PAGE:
"To understand the heart & mind of a person, look not at what they have already achieved, but what they aspire to do." -Kahlil Gibran

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    Default Re: Entering into a Technique

    Everyone state about stepping in and out, but what about to the 45's. I absolutly agree with the knowing the surrounding area while you make your decision on advancing or retreating, I find that when you step up on a 45 against a non martial artist or someone who trains in a very linear style they have never quite seen an attack done this way. Kenpo varies its life of attack defence nicely I think by allowing us to stay focused on our attacker from various angles
    "Say hello to Susan"
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    Default Re: Entering into a Technique

    I think it was just meant in a generally speaking manner. I would consider the 45's to have forward and backward motion, myself, and would lump them together as it pertains to this conversation. After all, it still has forwand and backward momentum.

    At least in my perspective. If Ive assumed incorrectly for anyone else, let them speak up
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    Default Re: Entering into a Technique

    I agree, but forward to 12 o'clock and forward to 1:30 or 10:30 are very different concepts of foreward. stepping on a 45 foreward diverts your opponents force and uses it against them by letting them continue their motion forward. Moving directly forward interrups their motion. Both need to be used in different scenarios
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    Default Re: Entering into a Technique

    The entry talk has been very interesting. I love reading all the tech talk on forums but I have a few questions for thought.



    Is the objective of learning all 16, 24, or 32 techniques in EPAK so you will be able to perform them verbatim when attacked on the street?



    Or, are we programming our bodies with responses to given attacks as well as developing a knowledge of motion?



    Does anyone really believe they are going to pull off an entire technique on the street?



    Or are defensive movements and combinations of strikes going to fly out of you unconsciously?



    Yours in Kenpo,



    Mike Guercio AKKI Westminster, MD

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    Default Re: Entering into a Technique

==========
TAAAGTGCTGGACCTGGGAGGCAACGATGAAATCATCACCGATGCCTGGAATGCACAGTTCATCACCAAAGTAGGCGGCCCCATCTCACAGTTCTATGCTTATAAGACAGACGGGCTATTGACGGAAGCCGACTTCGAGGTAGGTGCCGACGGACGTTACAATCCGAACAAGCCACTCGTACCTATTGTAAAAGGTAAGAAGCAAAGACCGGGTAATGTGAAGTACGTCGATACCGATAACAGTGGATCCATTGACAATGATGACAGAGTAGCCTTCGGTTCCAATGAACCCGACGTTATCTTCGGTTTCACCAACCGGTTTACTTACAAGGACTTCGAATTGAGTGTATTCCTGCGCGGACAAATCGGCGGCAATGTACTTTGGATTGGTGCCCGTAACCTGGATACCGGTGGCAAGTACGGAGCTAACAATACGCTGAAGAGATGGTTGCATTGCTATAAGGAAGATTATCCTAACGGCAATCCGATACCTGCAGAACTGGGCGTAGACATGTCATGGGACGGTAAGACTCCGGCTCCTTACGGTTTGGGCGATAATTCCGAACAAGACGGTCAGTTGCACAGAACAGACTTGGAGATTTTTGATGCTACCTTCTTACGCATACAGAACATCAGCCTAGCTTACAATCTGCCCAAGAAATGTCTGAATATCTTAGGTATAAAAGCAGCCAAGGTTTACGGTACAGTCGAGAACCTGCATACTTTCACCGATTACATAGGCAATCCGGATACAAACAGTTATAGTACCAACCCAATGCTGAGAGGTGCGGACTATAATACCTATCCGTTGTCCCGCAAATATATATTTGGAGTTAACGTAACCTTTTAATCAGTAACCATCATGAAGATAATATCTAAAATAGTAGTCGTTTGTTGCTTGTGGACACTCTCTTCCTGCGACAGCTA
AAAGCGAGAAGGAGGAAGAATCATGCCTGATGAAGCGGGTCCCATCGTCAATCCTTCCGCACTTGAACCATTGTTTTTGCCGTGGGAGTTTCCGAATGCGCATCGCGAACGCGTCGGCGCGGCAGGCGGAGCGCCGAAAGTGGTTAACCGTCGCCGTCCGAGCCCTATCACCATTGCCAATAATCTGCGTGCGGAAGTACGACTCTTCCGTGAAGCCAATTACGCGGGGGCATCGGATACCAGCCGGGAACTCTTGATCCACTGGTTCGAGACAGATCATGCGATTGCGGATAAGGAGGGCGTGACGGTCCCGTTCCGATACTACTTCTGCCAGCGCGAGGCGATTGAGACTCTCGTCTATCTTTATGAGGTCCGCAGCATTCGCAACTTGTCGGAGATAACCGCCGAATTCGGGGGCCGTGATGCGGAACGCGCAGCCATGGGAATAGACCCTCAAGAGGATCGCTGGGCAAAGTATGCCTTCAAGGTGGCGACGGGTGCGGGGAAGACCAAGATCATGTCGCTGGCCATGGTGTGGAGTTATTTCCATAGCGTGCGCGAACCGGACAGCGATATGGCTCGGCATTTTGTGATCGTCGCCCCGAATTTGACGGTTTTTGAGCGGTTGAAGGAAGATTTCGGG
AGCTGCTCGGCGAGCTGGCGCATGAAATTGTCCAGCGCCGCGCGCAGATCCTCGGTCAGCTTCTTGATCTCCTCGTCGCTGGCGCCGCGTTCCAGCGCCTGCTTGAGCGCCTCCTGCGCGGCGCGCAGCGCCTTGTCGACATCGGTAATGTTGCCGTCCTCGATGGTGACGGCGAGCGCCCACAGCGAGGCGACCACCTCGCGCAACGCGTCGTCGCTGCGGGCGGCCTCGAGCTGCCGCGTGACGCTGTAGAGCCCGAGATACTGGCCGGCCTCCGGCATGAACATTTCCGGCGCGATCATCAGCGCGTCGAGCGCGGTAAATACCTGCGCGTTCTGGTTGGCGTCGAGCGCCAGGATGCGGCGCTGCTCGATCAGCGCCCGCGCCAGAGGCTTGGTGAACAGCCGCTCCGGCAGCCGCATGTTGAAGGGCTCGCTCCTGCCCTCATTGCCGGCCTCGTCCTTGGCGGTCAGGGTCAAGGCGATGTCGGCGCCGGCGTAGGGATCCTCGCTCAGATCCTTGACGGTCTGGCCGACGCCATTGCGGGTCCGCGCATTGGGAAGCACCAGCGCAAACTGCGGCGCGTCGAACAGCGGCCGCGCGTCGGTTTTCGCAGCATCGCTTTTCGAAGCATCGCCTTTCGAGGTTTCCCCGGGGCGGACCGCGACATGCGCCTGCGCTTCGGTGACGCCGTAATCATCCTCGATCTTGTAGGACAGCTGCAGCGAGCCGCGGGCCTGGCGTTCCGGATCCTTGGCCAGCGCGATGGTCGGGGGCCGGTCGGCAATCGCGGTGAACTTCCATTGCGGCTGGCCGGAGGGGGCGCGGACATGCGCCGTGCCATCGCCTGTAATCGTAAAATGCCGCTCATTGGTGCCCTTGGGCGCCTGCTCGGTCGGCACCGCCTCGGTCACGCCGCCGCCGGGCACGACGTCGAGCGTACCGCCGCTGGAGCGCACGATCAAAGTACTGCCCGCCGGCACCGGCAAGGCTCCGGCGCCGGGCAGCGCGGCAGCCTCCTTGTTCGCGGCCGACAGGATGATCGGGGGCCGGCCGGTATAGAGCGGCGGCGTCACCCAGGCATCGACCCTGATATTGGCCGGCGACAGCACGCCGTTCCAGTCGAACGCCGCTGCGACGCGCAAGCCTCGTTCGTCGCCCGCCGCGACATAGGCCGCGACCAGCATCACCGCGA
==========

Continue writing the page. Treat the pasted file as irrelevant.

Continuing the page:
None of the above.

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    Default Re: Entering into a Technique

    Well, OK. Don’t elaborate.

    Keep doing the coordination set and all will good in your lovely little world.

    Yours in Kenpo,

    Mike G


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    Default Re: Entering into a Technique

    I'd say that I think that technique in kenpo is a means to an end, not the end in itself: technique can be as much a dead end as merely repeating something like coordination sets over and over again would be, if anyone were silly enough to do such a thing. I'd also say that disdain for technique is a dead end too, as silly as training just for pure speed or pure coordination would be, if anyone were silly enough to do such a thing. And I'd even say that it might be smart for all of us--all of us!--to avoid jumping to conclusions about the training of people we've never met in our lives, let alone worked out with.

    In other words, Mr. Guercio, I meant exactly what I wrote in response to your rhetorical questions: the answer is none of the above, because I don't see any of them as the right questions to ask. To be honest and to admit that maybe I was being unfair, I thought that you weren't really asking questions at all: if that's the case and I'm just plain wrong to've read that way, my apologies.

    Better questions might include: a) to what extent do kenpo techniques, sets, forms, etc., teach some of the intangible aspects of self-defense (awareness, mind-set., etc.); b) where exactly does the idea that martial arts training simply converts us into machines that will always act in set ways come from? is it really the point of kenpo to install mechanical actions in people? c) would we be well-advised to look back and over to very traditional arts for what they can teach us about the goals of kenpo?

    I don't believe that general answers to such general questions are worth all that much, and I'd even ask, d) what limitations in the ways we think about kenpo get illustrated by the way the same old questions and the same old answers come up again and again and again?